Decision-Making under Bounded Rationality and Model Uncertainty: an Information-Theoretic Approach

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Dokumentart: Dissertation
Date: 2017-07-05
Language: English
Faculty: 7 Mathematisch-Naturwissenschaftliche Fakultät
Department: Biologie
Advisor: Braun, Daniel A. (Prof. Dr. Dr.)
Day of Oral Examination: 2017-06-14
DDC Classifikation: 004 - Data processing and computer science
570 - Life sciences; biology
Keywords: Eingeschränkte Rationalität
License: Publishing license including print on demand
Order a printed copy: Print-on-Demand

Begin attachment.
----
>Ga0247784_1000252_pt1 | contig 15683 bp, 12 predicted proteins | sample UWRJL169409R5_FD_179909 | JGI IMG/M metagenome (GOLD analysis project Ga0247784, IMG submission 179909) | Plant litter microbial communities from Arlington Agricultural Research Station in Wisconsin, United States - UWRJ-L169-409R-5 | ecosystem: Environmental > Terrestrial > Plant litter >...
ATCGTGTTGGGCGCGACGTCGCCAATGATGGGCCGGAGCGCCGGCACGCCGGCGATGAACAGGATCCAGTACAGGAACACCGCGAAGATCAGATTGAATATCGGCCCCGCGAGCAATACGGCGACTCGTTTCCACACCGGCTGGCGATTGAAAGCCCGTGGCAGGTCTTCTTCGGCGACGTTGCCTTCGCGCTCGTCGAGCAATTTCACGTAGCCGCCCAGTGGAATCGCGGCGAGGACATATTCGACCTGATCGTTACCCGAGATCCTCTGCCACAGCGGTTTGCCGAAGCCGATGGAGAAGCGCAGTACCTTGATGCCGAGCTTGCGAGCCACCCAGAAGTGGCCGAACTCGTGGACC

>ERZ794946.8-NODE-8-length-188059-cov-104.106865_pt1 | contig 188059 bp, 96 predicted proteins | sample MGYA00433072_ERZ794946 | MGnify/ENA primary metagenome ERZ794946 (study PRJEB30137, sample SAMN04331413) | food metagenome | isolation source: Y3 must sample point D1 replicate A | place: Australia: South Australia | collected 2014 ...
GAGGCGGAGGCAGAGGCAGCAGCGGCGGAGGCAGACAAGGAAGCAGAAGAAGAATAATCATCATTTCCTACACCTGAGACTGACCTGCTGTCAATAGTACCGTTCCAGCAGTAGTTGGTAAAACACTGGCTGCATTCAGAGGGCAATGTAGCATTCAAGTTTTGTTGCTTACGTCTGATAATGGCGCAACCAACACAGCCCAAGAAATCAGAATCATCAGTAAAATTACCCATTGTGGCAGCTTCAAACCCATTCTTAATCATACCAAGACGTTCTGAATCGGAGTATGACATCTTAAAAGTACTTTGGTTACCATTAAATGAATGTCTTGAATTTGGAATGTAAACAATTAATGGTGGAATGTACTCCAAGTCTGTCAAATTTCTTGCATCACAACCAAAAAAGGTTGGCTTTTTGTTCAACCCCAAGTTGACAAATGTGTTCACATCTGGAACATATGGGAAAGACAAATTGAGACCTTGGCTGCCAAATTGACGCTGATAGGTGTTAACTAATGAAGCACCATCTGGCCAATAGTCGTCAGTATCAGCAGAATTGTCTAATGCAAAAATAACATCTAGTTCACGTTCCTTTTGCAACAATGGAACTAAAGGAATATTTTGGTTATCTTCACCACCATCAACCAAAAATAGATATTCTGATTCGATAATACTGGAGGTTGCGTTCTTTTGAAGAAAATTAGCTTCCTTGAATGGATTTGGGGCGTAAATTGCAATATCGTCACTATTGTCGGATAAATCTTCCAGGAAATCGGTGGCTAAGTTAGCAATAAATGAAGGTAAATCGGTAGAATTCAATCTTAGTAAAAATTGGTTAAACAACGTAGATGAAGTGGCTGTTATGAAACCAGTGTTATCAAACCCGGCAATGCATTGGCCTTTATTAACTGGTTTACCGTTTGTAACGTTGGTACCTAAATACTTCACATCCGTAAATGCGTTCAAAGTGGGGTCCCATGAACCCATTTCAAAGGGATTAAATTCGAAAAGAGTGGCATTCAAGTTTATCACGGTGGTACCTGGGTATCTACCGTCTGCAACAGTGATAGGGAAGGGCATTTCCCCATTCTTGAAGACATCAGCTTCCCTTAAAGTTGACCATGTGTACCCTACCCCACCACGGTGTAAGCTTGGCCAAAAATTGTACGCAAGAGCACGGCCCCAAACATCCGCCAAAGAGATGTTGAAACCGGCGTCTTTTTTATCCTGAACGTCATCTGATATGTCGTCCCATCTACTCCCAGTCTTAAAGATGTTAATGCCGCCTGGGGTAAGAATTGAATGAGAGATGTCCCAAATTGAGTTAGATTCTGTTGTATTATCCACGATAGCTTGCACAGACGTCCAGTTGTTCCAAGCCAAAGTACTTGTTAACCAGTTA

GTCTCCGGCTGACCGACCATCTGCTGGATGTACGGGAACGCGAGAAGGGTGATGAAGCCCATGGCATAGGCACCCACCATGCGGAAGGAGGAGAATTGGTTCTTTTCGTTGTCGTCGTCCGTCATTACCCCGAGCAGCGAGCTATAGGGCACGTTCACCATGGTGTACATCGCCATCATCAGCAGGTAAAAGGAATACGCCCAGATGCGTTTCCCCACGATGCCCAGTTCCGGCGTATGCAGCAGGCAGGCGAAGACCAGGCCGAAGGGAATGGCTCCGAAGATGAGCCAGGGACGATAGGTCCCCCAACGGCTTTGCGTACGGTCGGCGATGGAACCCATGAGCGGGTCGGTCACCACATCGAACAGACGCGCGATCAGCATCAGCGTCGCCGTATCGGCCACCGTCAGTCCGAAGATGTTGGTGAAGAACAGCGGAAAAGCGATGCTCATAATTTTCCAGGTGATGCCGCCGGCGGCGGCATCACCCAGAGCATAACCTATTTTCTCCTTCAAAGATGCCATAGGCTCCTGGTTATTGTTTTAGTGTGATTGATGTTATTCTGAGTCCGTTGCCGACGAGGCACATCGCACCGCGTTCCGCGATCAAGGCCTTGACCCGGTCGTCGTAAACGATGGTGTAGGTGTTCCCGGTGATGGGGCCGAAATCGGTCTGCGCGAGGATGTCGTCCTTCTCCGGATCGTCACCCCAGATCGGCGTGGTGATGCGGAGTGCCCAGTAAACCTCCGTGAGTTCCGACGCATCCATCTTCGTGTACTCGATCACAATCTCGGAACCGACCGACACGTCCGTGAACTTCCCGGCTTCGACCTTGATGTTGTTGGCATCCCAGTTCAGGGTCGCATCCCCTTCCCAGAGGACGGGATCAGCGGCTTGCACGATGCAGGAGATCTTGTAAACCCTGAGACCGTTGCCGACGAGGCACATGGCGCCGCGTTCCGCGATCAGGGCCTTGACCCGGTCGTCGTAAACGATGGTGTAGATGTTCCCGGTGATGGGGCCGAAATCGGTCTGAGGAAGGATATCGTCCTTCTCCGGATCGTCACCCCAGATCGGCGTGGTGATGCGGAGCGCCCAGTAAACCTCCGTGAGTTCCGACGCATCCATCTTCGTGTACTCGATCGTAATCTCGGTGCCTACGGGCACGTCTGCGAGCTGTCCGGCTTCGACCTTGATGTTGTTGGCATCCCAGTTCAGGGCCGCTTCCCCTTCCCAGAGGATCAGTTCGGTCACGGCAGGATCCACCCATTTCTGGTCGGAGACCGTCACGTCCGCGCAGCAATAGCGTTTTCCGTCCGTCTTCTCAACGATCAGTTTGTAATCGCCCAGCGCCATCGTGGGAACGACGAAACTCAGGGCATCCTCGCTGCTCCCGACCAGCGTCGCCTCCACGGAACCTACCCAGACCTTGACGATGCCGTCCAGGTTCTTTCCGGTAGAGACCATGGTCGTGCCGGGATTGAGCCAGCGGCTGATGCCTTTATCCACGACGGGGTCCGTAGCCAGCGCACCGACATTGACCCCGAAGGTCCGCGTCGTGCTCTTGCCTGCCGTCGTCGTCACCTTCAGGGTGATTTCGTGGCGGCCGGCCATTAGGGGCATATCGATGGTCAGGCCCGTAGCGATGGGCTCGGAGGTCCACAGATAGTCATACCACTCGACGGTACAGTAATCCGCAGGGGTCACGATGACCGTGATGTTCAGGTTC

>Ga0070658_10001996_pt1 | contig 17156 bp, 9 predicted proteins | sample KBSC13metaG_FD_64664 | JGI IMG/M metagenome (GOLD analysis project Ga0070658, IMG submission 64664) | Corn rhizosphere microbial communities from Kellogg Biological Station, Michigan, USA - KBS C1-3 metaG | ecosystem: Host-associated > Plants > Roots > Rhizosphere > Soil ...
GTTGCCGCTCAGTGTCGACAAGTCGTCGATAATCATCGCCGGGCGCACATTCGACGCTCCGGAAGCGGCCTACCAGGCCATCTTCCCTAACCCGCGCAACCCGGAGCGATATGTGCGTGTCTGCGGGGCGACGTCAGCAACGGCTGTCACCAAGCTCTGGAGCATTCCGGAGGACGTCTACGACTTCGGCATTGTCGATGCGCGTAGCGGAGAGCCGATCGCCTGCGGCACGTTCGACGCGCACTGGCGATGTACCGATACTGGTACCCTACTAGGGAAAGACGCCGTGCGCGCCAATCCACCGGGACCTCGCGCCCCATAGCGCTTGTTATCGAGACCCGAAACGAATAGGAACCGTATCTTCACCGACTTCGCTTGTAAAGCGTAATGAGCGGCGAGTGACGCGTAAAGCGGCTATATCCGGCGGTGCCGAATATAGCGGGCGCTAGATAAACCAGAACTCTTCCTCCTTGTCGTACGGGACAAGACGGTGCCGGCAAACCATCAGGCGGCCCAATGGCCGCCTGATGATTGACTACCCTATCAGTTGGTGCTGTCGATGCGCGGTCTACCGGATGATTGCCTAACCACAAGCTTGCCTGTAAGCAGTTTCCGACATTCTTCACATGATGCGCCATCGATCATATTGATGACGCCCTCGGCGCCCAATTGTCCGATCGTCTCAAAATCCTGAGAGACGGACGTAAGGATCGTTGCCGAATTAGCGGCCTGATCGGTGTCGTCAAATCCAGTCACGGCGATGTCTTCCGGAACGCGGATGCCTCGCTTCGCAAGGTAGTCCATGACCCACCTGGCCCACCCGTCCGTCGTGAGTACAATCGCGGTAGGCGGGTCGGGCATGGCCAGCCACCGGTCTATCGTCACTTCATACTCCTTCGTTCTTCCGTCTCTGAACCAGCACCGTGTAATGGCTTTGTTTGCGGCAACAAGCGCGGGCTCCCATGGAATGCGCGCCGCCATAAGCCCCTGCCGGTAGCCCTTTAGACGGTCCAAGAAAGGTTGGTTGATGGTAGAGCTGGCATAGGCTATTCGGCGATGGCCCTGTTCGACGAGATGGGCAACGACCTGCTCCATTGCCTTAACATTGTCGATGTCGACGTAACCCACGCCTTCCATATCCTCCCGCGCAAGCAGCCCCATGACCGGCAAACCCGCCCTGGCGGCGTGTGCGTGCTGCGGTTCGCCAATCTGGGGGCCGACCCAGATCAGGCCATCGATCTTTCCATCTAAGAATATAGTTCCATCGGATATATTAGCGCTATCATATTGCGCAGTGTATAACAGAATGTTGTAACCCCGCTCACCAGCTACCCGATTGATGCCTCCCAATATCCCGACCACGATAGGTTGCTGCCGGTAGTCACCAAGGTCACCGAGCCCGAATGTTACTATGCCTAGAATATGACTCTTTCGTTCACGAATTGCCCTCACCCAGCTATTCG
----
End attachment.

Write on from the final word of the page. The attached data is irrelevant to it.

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Artificial intelligence research and high computational power have recently led to break- throughs in solving high-dimensional reinforcement learning and sequential decision-making problems. The foundations of these advances rely on the classical theory of choice under uncer- tainty, the so-called Subjective Expected Utility (SEU) theory. However, SEU theory assumes two important unrealistic scenarios. First, it disregards computational limitations when mak- ing decisions by assuming perfectly rational agents i.e. agents with unlimited computational resources. Importantly, humans and artificial agents are bounded rational, or equivalently, they suffer from precision and computational limitations. Second, SEU theory assumes that the internal models employed for computation can be fully trusted and that they do not suffer from model uncertainty. However, any model of the environment is inherently incorrect and thus it should not be fully trusted. Therefore, humans and artificial agents are indeed subject to model uncertainty. This thesis consists of an experimental and a theoretical part. On the experimental side, I aimed to explain human sensorimotor behavior with information-theoretic models of bounded rationality and model uncertainty. In particular, we designed three experiments where we expose human subjects to decision-making scenarios involving model uncertainty. We dis- cover that human decision-making behavior can be explained by information-theoretic models that manifest as risk-sensitive and ambiguity-sensitive models. On the theoretical part, we developed a novel planning algorithm for sequential decision-making that accounts for both, information-processing constraints and model uncertainty. Finally, we examined and extended bounded rational models of decision-making under precision and time limitations whose we drew analogies with non-equilibrium thermodynamics. This non-equilibrium thermodynam- ical point of view allowed to connect decision-making with concepts such as dissipation and time-reversibility, and to discover novel relations connecting equilibrium with non-equilibrium decision-making. In conclusion, information-theoretic models of decision-making might be the missing cor- nerstone towards unifying principles of decision-making able to explain complex behavior beyond classic expected-utility models.

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